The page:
Kirren Covey, Hoofstock Keeper
Sean Ployd, Bird Keeper


Is there a particular animal you feel like you have a meaningful connection with?

"Sven the goat. He's the only animal that readily comes when I call and performs well in every training session. He's one of the animals I hand-reared, and it shows."

Isaac Gallup, Contact Area Keeper

“I love working with our Galapagos tortoises because they are so quick to pick up on things. You work with them only a few times and they seem to remember it. I love being able to use them as an ambassador for the Zoo to get guests excited about being there."

Katie Gregory, Herpetology Keeper

"Bright Eyes and Curly, the first two lorikeets I bonded with. They were the first birds that ever missed me when I was gone."

Ashley Gwaltney, Lorikeet Keeper

Isaac Gallup, Contact Area Keeper
Katie Gregory, Herpetology Keeper
Ashley Gwatney, Lorikeet Keeper


What do you want guests to take away from their visit?

"Conservation is important! Every guest has the potential to make a worldwide impact and I hope they know that and feel empowered when they leave here."

Hannah Vance, Carnivore Keeper

“That zoos have changed; they are no longer the old stereotype of a zoo where someone locks an animal in a cage and doesn't worry about the animal's mental health. The animals that are under the care of AZA accredited zoos are constantly receiving stimulation in the form of training and enrichment. Keepers are working tirelessly to provide the best quality of life for them."

Kyle Koehler, Carnivore Keeper

"I would love for guests to leave feeling excited about wildlife, and with the knowledge that they can actually make a difference by making small changes in their lives."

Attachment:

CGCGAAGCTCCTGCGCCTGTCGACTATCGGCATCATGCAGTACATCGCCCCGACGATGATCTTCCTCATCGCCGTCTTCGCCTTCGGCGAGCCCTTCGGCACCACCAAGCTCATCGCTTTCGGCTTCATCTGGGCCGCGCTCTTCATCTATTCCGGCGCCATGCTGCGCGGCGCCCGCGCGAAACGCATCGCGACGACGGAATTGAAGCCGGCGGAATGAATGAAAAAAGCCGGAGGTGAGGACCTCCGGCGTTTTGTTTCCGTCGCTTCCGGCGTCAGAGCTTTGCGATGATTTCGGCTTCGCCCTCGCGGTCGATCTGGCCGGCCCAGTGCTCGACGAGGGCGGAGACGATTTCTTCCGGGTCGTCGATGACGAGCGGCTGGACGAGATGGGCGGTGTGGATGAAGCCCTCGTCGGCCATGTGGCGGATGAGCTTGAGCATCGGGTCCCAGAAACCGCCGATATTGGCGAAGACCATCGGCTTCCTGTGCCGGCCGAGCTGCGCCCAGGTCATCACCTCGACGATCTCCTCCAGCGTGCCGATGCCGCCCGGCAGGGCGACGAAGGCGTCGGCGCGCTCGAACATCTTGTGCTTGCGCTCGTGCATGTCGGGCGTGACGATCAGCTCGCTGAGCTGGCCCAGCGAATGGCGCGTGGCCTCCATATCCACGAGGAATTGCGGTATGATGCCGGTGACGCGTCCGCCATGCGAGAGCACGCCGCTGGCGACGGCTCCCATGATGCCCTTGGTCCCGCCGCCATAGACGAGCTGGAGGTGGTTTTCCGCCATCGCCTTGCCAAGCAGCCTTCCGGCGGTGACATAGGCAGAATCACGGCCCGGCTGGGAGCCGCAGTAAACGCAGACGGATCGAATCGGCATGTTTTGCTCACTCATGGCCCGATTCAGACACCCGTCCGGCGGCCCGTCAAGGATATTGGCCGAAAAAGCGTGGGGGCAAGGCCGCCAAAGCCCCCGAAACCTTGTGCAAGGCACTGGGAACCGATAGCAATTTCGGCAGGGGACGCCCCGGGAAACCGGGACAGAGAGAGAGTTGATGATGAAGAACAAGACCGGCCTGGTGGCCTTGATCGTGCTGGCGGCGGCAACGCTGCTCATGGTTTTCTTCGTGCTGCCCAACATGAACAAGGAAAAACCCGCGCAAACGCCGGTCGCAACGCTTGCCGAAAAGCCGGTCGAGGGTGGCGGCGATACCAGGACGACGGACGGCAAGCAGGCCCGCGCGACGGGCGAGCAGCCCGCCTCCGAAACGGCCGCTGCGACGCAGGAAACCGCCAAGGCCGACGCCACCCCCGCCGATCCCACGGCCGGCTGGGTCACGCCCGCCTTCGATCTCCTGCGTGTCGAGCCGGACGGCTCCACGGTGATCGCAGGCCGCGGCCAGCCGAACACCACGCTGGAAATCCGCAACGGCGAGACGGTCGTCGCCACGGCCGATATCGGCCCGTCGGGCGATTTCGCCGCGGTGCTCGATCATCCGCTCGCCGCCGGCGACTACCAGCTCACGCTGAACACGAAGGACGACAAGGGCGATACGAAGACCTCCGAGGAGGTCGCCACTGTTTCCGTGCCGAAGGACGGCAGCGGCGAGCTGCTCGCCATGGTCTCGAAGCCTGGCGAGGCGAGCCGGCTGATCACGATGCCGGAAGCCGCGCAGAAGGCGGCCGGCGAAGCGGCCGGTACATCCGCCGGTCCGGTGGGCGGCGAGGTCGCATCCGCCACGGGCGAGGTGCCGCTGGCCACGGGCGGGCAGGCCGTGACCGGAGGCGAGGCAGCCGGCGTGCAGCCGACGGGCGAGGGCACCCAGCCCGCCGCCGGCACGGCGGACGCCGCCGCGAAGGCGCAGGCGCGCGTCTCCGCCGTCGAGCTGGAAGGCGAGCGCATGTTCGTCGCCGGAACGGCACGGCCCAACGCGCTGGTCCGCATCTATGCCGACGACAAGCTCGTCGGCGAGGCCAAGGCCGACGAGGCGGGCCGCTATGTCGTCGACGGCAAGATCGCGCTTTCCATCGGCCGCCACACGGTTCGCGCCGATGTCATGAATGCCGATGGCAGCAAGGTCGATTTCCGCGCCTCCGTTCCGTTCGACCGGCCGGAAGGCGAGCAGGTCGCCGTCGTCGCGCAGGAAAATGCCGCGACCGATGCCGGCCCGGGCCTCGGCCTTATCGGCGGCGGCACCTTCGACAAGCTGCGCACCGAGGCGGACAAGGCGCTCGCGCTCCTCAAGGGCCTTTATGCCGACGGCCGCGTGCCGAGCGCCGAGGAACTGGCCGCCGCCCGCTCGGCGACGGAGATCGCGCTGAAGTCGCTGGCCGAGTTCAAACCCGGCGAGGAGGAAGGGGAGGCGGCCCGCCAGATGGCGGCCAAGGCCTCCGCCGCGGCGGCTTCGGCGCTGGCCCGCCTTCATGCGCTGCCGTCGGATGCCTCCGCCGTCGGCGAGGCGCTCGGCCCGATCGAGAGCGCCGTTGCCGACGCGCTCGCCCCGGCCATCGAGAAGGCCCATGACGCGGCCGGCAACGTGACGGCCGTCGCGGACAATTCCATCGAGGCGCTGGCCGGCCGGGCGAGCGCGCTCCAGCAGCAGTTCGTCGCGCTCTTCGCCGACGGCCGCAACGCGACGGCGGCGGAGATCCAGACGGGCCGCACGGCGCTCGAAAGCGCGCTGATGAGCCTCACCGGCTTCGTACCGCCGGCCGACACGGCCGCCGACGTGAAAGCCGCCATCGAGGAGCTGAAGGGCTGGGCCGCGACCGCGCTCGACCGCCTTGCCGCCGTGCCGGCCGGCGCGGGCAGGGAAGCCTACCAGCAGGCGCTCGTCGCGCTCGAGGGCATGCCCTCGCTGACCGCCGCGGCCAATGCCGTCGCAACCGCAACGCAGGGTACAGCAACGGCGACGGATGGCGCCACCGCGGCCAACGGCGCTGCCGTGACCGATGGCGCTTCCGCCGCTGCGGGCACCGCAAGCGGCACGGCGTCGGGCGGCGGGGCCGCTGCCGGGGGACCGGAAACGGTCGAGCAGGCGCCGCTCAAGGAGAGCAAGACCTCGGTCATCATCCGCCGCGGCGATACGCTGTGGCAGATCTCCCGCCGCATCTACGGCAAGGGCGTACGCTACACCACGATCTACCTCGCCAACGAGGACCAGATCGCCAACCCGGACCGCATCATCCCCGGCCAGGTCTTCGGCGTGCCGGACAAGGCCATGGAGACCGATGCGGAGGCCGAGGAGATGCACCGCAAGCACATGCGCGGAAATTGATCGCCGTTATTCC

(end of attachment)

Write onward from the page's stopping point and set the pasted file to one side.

Kirren Covey, Hoofstock Keeper

Hannah Vance, Carnivore Keeper
Kara McSweeney, Hoofstock Keeper
Alison Day, Ambassador Animal Keeper


Why do you think being a zookeeper is important?

"Zoos are typically front runners for a lot of conservation projects as far as education and funding, and I think it's really cool that even from far away, we are able to make a difference in the natural habitats of our animals."

Hollie Weigand, Primate Keeper

“The animals we care for are the ambassadors for their species and we are their voices. Zoo keepers are the ones that inform, educate and inspire the public to care about the animals that we love. Once people care, they can take action to help."

Jennifer Wu, Hoofstock Keeper

"We have the ability to connect people who would never normally get to meet or interact with animals in the natural world. The only way to care about the planet is to understand it, and through our jobs we make those connections to people every day."

Megan Fox, Lorikeet Keeper

Matt Martino, Herpetology Keeper
Nikole Edmunds, Hoofstock Keeper
Megan Fox, Lorikeet Keeper


Who do you thank for inspiring you to become a zoo keeper?

"There was a carnivore keeper at Philly Zoo, Michelle, who was one of the only African American keepers at the zoo. During my education internship, she pulled me aside and offered to show me the ins and outs of her daily routine. It wasn't until I saw her, someone who looked like me, in action that I ever considered becoming a keeper."

Corina Newsome, Behavioral Husbandry

“While it may be a bit cliche, my role model growing up was Steve Irwin. Watching his show when I was younger inspired me to care about conservation. His passion and self-sacrifice to carry the standard for wildlife conservation changed the way I looked at the world."

Josh Wiseman, Behavioral Husbandry

"Zoo keeping found me by accident and I didn't know what I was getting into. I have a handful of keepers at the Cincinnati Zoo who I'm thankful for everyday. They convinced me that this is a much more fulfilling way to spend my life."

Lauren Lott, Contact Area Keeper

Casey Wheeler, Backstage Pass Guide
Laura Furnivall, Lead Lorikeet Keeper
Pujita Venkat, Carnivore Keeper
Posted by Nashville Zoo at 9:00 AM